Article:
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Rider's Almanac Blog

From GM Lesley Kandaras Light Rail METRO Blue Line METRO Green Line Safety and Security Action Plan Transit Police

Listening, learning strengthens resolve to improve public safety on transit

Posted by nmuehlhausen | Thursday, January 18, 2024 3:11:00 PM

Thank you to everyone who turned out last week to share valuable feedback with leaders who spent time riding light rail and at stations.

Reflecting on her experience, General Manager Lesley Kandaras said she appreciated hearing how much riders value light rail and the push to identify work beyond what’s in process already.

“I am humbled and thankful to riders who shared their experiences, and in some instances, deeply personal stories with me,” she wrote.

The conversation continues. In addition to their regular use of transit, leaders will make themselves available soon during night and weekend hours.

You can share your thoughts anytime by emailing [email protected] or by calling 612-373-3333.

Read more reflections from Lesley, Met Council Chair Charlie Zelle, Met Council Transportation Chair Deb Barber, Metro Transit Police Chief Ernest Morales III, and COO Brian Funk below.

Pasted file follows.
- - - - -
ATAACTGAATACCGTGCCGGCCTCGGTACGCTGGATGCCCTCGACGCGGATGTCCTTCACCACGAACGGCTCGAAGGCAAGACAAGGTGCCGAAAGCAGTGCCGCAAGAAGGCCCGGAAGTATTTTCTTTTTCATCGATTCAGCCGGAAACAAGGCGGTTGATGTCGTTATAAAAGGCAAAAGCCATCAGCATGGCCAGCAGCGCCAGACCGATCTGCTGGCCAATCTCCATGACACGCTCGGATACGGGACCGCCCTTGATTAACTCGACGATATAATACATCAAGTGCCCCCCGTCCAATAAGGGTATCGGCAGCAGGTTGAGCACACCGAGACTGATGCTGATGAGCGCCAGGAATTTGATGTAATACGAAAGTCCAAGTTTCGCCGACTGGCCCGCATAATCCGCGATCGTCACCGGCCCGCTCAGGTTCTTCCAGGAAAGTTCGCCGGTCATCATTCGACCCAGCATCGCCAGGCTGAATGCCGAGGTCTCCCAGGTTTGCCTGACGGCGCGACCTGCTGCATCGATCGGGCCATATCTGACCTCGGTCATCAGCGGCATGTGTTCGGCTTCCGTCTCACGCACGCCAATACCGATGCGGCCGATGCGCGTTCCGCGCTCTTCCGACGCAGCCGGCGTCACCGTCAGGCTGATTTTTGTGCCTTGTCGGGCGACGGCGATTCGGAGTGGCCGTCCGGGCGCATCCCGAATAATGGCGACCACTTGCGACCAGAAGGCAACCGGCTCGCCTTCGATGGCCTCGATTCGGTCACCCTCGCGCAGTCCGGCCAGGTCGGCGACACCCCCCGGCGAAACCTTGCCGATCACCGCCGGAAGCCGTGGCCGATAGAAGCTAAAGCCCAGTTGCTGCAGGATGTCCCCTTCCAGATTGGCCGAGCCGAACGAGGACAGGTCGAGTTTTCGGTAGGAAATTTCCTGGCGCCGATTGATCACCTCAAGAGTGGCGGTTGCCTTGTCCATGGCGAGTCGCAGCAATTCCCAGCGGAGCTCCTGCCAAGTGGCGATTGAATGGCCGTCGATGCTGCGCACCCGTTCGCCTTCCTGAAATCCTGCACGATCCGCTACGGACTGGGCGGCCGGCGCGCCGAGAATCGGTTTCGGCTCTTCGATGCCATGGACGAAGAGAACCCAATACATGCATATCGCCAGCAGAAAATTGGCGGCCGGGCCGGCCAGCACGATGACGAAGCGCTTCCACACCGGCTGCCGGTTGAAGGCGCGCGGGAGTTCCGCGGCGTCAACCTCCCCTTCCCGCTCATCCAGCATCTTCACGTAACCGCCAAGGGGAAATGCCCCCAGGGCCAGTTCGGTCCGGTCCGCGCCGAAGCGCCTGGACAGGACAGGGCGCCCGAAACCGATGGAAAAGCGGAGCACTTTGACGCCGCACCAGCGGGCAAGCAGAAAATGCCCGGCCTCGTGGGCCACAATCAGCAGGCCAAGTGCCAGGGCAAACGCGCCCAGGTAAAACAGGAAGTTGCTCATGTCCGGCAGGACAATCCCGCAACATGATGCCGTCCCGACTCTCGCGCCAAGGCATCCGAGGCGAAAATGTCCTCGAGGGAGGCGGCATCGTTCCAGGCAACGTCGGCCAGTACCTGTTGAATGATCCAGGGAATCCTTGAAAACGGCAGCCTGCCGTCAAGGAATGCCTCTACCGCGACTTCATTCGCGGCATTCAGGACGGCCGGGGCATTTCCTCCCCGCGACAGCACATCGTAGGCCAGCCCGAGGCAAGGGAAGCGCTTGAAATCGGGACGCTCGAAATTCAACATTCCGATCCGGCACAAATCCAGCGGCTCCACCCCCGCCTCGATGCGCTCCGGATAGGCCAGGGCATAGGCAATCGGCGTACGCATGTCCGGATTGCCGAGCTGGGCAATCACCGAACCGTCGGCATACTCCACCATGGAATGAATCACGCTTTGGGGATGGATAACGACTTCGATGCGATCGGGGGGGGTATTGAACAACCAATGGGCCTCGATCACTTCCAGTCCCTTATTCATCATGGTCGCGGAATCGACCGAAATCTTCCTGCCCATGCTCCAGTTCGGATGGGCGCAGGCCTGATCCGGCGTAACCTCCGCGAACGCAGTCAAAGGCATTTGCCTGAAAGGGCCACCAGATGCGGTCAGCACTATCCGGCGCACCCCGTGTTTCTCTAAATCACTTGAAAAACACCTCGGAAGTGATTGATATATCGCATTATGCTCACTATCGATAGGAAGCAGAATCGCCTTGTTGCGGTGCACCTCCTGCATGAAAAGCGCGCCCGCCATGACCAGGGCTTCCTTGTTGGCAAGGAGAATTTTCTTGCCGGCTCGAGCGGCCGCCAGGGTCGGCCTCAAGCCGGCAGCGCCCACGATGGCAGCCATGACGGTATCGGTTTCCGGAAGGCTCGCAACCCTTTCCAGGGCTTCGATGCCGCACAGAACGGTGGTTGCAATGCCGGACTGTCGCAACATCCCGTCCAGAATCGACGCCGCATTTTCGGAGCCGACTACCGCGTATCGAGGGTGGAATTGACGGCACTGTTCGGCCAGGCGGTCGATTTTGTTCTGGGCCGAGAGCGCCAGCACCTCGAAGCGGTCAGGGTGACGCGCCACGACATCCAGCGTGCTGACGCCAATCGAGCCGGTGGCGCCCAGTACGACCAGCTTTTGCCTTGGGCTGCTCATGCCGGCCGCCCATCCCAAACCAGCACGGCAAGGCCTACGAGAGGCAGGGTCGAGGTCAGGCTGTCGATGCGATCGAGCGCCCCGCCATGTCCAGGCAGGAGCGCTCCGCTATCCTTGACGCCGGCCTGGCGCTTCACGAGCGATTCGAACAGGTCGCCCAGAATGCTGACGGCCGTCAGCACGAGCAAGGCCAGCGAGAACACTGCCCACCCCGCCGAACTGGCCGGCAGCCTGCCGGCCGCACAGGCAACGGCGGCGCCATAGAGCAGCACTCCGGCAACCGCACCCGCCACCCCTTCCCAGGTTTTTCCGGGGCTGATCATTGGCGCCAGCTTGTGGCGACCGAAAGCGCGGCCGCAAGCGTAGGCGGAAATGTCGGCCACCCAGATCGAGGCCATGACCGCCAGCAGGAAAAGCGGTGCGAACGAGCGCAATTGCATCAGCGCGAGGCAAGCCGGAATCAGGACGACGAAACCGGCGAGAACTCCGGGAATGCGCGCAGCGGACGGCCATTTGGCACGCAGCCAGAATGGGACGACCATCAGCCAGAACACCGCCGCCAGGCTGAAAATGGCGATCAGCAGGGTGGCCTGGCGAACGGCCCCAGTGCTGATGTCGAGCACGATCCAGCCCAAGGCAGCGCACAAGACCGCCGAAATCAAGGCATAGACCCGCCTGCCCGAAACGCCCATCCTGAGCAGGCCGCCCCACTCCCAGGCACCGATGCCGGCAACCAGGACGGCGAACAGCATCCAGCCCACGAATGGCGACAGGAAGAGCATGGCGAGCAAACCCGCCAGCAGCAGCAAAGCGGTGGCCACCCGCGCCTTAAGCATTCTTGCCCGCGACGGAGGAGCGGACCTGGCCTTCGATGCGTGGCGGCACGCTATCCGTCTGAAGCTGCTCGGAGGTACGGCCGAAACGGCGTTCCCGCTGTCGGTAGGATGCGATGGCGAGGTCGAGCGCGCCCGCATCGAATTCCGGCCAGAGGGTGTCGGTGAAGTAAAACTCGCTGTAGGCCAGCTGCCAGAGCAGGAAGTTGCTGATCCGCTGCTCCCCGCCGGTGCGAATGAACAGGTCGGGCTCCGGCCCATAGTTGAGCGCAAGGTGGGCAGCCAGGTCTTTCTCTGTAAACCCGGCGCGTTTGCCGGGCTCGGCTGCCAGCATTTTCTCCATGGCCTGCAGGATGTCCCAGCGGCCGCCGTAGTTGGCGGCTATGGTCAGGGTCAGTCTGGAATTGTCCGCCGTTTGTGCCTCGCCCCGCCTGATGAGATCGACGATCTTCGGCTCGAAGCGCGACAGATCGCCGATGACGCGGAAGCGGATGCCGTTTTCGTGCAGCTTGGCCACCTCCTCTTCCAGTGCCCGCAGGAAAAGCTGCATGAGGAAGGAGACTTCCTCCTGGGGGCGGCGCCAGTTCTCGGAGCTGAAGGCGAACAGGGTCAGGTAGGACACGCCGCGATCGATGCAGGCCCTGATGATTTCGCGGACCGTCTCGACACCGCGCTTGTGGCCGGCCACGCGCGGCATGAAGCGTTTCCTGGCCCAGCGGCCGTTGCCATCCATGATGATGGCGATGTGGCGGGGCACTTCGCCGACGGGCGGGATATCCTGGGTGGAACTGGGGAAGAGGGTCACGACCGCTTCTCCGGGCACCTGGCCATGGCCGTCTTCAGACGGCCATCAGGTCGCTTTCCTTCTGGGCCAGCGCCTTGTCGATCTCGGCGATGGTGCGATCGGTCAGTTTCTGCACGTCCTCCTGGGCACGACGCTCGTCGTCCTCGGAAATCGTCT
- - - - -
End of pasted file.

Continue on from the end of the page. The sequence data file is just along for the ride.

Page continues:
DURING MY FOUR DAYS on the METRO Blue and Green lines, many riders  shared with me how much they value light rail and  our region’s transit system more broadly. But they  want to see Metro Transit take stronger action to  address the problematic behaviors that make  riding feel unpleasant or unsafe.  The problems riders shared with me are simply,  unequivocally unacceptable. At Metro Transit, we  need to do more to improve transit and ensure  this incredible regional asset is delivering the  experience our customers expect and deserve. As  a frequent rider myself, I share the frustrations of  riders who want to ride light rail but are bothered  by what they witness. This feedback is pushing me  to review our existing Safety & Security Action  Plan and identify actions beyond the work we have  in progress already. I am humbled and thankful to riders who shared  their experiences, and in some instances, deeply  personal stories with me. For example, people I  met at Lake Street/Midtown Station shared with  me how when escalators and elevators are out of  service (often due to damage inflicted by others  rather than typical wear and tear), these riders  cannot access the station or the destinations they  want or need to reach.  I also had the privilege to speak with educators in  both St. Paul and Minneapolis who work with  students transitioning out of high school. They  told me that while they’d like to encourage their  students to use the train to get where they want to  go, they don’t feel comfortable encouraging  riding the train at this time.  I came away from these conversations with people  who experience transit from different perspectives reminded of how important it is that we continue to  make improving conditions on our system our top  priority. In the coming weeks and months, we will  take additional actions to increase presence on our  system and educate riders on the expectations we  have for all our riders to make the shared  experience of riding transit a more positive one. Thank you for your sharing your stories with me.  Please reach out to me anytime by emailing Sincerely, Lesley